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When Theft Becomes Robbery

While many acts of stealing generally result in what is known as theft, there is another, more severe charge for stealing that can get you into even more trouble. This act of stealing, known as robbery, is considered to be more violent, intense and dangerous than normal theft. This is generally because there are either acts or threats to cause injury to the victim involved. It is important to understand the difference so you can better navigate the law if charged. 

Robbery Defined

Robbery goes hand-in-hand with theft, however is more severe. In other words, robbery is a more aggravated version of theft, involving more threats or acts to cause harm during the crime. In New Jersey, a person is guilty of robbery if during the course of committing theft, they: 

  • Inflicted bodily injury or used force upon another, or 
  • Threatened another/purposely put them in fear of bodily injury, or
  • Commits, or threatens to commit any crime in the first or second degree. 

Committing robbery is usually a crime in the second degree, however can become a crime in the first degree if the circumstances are more severe. Robbery is a crime in the first degree if during the act, the defendant attempted to kill someone, inflicts or attempts to inflict serious bodily injury, or if they were armed, used or threatened to use a deadly weapon. 

The act of Robbery and its Consequences

If you have been charged with robbery, there are four main elements that must be proven for you to be convicted. The first is that you committed or attempted to commit a theft. Next, it must be proven that you inflicted bodily injury, or that you threatened to, or committed or threatened to commit a crime in the first or second degree. Following that, it must be shown that you engaged in this conduct during the act of theft or immediate flight. Lastly, it must be proven that you acted purposely.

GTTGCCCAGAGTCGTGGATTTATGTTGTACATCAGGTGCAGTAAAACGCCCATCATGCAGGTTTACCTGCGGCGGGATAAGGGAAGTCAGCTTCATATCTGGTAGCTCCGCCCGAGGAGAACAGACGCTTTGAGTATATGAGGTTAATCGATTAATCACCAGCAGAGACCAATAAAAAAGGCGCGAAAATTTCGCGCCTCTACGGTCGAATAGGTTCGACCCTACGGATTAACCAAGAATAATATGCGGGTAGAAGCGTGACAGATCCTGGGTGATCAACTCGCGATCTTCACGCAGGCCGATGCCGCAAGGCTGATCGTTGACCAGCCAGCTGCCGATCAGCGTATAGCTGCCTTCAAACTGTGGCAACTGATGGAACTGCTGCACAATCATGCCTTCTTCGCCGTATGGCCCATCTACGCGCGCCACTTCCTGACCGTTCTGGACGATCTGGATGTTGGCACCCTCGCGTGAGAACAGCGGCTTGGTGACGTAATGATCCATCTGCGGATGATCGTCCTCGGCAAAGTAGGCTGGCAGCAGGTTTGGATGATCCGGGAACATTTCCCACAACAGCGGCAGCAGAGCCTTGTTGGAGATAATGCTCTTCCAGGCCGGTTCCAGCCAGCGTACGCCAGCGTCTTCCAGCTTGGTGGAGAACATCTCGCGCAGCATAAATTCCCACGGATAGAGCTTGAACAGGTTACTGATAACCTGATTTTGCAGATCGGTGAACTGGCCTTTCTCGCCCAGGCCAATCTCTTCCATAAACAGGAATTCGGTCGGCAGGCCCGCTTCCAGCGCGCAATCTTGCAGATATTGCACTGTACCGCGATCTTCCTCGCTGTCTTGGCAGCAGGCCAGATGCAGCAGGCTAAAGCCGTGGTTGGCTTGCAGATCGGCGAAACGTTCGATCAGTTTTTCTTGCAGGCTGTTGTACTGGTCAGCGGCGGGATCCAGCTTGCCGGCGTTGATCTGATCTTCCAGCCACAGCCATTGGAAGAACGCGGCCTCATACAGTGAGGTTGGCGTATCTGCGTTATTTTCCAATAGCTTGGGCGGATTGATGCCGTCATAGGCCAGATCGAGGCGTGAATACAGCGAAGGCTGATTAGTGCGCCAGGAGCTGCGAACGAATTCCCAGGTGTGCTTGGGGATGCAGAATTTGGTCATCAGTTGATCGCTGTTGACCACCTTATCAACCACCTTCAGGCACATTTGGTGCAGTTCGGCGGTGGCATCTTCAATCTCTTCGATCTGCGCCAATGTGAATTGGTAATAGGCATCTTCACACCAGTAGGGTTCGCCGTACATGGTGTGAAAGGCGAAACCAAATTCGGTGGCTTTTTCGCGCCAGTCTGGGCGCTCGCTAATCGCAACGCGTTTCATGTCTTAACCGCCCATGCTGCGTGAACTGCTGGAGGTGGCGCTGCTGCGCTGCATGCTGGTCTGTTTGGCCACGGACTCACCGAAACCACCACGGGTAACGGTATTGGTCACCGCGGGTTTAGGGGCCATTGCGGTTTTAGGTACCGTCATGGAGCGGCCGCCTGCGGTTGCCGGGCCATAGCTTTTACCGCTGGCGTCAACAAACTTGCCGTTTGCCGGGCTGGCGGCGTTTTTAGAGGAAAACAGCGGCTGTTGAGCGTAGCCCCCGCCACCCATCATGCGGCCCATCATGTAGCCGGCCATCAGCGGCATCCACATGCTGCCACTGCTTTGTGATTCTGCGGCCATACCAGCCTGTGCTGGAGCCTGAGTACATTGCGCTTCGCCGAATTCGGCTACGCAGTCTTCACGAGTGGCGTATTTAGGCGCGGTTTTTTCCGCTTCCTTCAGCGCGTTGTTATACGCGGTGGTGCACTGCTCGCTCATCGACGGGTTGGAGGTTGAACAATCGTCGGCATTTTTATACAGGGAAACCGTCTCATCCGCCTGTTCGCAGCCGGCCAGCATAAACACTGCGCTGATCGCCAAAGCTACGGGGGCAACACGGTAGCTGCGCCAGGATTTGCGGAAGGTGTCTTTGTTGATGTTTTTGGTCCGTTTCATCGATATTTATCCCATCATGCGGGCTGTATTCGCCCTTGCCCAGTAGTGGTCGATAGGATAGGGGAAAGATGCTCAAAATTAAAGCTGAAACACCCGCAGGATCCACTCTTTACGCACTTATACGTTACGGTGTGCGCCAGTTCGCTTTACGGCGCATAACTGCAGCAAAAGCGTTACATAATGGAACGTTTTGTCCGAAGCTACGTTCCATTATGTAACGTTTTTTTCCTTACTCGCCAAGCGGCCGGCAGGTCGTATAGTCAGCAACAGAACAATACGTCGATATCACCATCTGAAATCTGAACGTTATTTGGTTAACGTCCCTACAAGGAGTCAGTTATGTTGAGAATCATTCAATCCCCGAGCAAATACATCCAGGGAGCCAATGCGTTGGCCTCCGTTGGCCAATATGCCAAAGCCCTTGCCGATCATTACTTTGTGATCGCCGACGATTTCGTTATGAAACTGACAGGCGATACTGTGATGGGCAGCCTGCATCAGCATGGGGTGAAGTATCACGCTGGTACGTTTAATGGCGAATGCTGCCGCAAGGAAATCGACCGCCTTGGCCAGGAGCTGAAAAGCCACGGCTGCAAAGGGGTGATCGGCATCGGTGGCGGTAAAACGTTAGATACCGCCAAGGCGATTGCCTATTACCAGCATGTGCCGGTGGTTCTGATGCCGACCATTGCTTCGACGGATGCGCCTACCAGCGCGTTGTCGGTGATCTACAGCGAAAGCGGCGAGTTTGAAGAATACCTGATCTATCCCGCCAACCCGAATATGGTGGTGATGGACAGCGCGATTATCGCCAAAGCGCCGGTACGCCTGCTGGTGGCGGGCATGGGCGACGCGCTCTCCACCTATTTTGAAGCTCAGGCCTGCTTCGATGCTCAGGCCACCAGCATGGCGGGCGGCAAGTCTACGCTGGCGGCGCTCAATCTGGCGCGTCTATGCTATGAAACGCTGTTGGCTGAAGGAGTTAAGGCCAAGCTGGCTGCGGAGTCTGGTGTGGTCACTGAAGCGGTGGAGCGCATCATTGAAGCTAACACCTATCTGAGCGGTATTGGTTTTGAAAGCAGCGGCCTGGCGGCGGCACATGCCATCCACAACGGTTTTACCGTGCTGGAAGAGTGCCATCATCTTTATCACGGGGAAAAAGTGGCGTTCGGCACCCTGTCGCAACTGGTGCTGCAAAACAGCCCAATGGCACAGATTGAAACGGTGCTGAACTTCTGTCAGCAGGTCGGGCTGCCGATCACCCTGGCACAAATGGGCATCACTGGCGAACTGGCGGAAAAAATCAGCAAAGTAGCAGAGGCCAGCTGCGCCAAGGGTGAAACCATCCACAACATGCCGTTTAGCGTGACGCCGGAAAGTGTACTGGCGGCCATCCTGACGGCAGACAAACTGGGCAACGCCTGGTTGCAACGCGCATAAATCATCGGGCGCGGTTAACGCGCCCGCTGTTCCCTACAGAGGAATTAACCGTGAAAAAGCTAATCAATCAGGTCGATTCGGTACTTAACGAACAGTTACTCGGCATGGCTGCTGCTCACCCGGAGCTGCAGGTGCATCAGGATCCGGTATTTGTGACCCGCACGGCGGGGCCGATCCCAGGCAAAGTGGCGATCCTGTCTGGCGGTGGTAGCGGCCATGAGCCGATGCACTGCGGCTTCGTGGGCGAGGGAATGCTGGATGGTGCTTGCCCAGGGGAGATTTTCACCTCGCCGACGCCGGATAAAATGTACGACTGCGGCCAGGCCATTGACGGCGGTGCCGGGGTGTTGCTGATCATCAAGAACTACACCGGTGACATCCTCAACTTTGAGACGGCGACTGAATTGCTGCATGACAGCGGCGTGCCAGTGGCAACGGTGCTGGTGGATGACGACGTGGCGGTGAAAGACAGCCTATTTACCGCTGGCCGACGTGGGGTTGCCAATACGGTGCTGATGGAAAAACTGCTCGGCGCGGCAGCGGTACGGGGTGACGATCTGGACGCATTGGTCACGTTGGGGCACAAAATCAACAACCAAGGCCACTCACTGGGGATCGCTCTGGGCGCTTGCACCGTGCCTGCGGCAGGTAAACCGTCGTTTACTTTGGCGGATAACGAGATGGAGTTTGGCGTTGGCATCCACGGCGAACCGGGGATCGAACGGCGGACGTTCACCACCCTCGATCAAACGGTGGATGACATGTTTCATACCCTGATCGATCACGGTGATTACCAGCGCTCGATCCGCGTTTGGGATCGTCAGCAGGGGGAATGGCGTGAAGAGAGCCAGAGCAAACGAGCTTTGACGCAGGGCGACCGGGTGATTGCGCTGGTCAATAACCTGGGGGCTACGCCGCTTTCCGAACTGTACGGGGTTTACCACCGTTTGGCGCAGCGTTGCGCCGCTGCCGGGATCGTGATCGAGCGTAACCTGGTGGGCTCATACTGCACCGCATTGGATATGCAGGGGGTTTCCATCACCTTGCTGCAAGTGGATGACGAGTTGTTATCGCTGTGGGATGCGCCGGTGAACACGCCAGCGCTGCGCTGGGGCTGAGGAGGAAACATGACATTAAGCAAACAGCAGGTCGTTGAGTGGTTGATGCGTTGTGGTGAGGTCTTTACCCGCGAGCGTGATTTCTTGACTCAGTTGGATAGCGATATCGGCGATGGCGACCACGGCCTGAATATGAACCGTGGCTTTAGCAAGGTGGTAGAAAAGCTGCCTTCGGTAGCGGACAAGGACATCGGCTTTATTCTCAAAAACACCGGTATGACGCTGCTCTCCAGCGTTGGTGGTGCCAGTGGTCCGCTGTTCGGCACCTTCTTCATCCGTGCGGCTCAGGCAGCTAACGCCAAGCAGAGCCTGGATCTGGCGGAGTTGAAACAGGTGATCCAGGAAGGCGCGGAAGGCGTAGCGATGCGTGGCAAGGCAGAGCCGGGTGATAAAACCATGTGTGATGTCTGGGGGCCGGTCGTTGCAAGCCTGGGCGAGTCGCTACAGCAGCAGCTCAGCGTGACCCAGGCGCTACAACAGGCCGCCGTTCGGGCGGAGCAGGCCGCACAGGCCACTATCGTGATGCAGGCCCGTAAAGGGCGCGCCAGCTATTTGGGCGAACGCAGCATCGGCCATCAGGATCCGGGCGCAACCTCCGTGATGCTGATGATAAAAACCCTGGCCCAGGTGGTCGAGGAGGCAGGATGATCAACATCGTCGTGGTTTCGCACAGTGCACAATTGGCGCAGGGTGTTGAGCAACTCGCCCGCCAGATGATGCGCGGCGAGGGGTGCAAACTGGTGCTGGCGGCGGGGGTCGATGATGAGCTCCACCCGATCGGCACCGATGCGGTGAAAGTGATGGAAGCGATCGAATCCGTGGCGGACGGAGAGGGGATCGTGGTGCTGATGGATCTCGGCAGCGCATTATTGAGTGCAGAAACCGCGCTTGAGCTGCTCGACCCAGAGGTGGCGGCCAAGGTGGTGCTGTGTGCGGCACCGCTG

As stated above, there are circumstances where the crime could either be in the first or second degree. If charged in the second degree, you could face 5-10 years in prison and fines up to $100,000. First degree robbery will lead to 10-20 years behind bars and fines up to $200,000. 

Have a Proper Defense

If you or someone you know has been charged with robbery, it is important to act as quickly as possible to protect your rights. There are numerous defenses against robbery, including police misconduct, having an alibi, mistaken identity, inability to establish ownership or possession, and much more. We at Catanzaro Law know exactly how to navigate these kinds of cases, and our experienced, knowledgeable attorneys will do everything in their power to protect you and your freedom. Don’t wait until it’s too late, contact us today for a free consultation, and be confident that you’re getting the representation you deserve! 


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